Dirty energy is winning. 

That's the conclusion of a new report from the International Energy Agency looking at the carbon intensity of the global energy system. Despite big drops in the cost of renewable energy systems and strong growth in deployment around the world, the fossil fuel industry remains unchallenged in its dominance, pushing global carbon emissions to increasingly dangerous levels without any signs of stopping.

This latest IEA analysis looks at the progress of renewable electricity, renewable fuels, hybrid vehicles, the smart grid, energy efficiency and carbon capture technologies. While there are clear signs that that these sectors are advancing, they are not advancing strongly enough to prevent global temperatures from rising by more than 2 degrees Celsius.

The 2-degree target is an internationally recognized threshold that guides climate talks; however, some climate scientists say that even that temperature rise is "a prescription for long-term disaster." 

As IEA Executive Director Maria van der Hoeven points out in the introduction to the report, we are way behind in pretty much every area needed to address the global warming challenge.

"Progress is not fast enough; glaring market failures are preventing adoption of clean energy solutions; considerable energy efficiency potential remains untapped; policies must better address the energy system as a whole; and energy-related research, development and demonstration all need to accelerate," writes van der Hoeven.

Those “glaring market failures” include the lack of a price on carbon and the $1.9 trillion in subsidies to fossil fuels worldwide. While renewables have also recently enjoyed substantial government support in many countries, the failure to price global warming pollution sets them at a disadvantage as they compete with incumbent fossil fuel technologies, according to IEA.

The big story is the dominance of coal, which has prevented carbon dioxide emissions from falling in a significant way. Since 1990, CO2 emissions from the power sector have fallen by less than 1 percent, as coal consumption has grown faster than renewables. But change has been "alarmingly slow" in all sectors, writes IEA. 

For a sobering look at how a look at how weak carbon intensity reductions have been, see the chart below:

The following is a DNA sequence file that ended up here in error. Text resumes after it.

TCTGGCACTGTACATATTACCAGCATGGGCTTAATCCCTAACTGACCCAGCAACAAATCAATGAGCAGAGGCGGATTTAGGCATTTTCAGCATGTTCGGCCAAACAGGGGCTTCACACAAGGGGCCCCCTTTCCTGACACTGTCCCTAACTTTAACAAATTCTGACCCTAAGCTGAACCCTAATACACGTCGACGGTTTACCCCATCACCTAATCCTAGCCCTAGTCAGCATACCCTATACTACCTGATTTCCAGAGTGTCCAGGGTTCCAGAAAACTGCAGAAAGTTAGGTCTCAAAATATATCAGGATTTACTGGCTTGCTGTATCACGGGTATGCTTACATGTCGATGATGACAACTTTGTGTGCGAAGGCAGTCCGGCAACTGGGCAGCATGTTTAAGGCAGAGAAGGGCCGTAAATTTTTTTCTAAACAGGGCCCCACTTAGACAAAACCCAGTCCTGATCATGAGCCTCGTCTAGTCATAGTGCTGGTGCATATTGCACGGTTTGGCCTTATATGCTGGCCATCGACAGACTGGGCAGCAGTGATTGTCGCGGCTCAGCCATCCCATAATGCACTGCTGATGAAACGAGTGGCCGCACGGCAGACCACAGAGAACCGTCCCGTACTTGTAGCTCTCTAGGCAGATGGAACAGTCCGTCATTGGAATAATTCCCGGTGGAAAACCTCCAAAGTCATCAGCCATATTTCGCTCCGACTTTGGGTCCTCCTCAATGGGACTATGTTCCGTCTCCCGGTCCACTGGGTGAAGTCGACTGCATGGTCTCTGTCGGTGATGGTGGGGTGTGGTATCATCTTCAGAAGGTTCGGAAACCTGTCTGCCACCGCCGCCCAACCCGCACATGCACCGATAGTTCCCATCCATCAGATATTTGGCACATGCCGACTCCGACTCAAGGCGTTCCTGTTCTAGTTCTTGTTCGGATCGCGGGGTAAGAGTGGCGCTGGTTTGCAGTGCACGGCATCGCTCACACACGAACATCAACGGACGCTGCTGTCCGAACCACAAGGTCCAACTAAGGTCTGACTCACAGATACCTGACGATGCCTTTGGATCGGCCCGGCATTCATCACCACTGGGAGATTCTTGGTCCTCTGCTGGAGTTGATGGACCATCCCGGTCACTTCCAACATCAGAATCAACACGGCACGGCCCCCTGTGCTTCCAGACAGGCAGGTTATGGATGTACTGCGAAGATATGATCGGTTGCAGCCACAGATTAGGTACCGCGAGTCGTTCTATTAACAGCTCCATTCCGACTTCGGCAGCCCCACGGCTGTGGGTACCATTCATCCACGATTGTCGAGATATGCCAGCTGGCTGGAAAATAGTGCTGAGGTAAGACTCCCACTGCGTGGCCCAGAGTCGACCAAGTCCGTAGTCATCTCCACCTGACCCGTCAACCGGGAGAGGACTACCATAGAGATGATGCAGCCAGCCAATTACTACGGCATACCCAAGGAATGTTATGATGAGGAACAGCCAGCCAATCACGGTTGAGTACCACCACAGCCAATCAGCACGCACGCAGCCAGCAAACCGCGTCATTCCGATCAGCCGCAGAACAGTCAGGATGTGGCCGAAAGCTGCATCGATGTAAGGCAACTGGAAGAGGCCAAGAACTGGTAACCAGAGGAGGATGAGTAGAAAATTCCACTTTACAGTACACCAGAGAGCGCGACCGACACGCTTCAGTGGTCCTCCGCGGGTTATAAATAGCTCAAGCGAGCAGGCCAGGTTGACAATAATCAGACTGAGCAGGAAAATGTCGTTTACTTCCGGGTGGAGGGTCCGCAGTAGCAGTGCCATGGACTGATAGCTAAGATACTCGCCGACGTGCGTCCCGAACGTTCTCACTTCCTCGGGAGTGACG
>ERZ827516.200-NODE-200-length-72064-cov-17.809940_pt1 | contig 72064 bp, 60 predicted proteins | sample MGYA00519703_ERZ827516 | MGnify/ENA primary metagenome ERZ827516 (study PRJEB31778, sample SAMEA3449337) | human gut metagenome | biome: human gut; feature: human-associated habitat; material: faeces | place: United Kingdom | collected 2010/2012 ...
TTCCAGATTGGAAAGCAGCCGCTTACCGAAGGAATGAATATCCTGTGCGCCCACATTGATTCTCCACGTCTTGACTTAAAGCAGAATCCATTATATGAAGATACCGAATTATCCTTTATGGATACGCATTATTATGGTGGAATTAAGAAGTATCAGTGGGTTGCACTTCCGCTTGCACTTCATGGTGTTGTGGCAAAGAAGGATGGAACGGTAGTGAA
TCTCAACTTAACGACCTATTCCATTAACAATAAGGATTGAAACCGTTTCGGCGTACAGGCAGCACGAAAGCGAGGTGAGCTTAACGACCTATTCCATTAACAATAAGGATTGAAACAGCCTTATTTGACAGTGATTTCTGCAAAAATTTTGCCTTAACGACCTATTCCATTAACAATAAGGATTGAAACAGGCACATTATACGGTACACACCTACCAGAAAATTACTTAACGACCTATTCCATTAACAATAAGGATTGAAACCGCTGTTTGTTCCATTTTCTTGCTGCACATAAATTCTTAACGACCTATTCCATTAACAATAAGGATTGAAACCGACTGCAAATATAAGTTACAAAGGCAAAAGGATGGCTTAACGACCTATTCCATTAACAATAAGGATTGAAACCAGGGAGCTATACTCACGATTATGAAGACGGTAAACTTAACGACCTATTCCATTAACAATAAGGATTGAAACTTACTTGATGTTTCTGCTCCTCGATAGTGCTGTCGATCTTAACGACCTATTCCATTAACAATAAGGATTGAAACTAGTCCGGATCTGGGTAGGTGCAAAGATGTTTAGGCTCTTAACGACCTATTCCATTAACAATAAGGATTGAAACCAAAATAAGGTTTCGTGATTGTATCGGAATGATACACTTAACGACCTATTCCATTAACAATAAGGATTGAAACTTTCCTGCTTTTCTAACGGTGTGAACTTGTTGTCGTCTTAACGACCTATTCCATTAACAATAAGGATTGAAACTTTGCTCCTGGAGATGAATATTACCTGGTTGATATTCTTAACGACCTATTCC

“The global aggregate impact of all changes in supply technologies since 1970 has been minimal. Responses to the oil shocks of the 1970s made the energy supply 6% cleaner from 1971 to 1990. Since 1990, however, the [carbon intensity index] has remained essentially static, changing by less than 1%,” according to the report.

Renewable electricity technologies like solar PV, wind, biomass and hydro are all on track to hit penetrations that theoretically meet a 2-degree Celsius temperature rise, according to IEA. However, the continued growth in fossil fuel consumption is negating these gains. And with energy demand set to increase by 25 percent in the next ten years, energy efficiency is one of the most important tools for stabilizing emissions. IEA says that the carbon-intensity index referenced above needs to drop by 64 percent in the next four decades -- a difficult task without strong efficiency efforts.

This is the latest report from a major international institution sounding the alarm on slow progress in the energy sector. Last year, the World Bank warned that the world is on track for a 4 degree Celsius temperature rise by the end of the century (or even as early as 2060) without drastic reductions in carbon dioxide emissions. That kind of temperature increase would create a "warmer world marked by extreme heat-waves, declining global food stocks, loss of ecosystems and biodiversity, and life-threatening sea level rise."

As IEA's latest assessment clearly points out, there are few indications the world is anywhere close to realizing the deep emissions reductions needed to avert disaster. Renewables are making strong deployment gains -- but they aren't yet putting us on a different path.

World Carbon Dioxide Emissions Chart

World Carbon Dioxide Emissions data by YCharts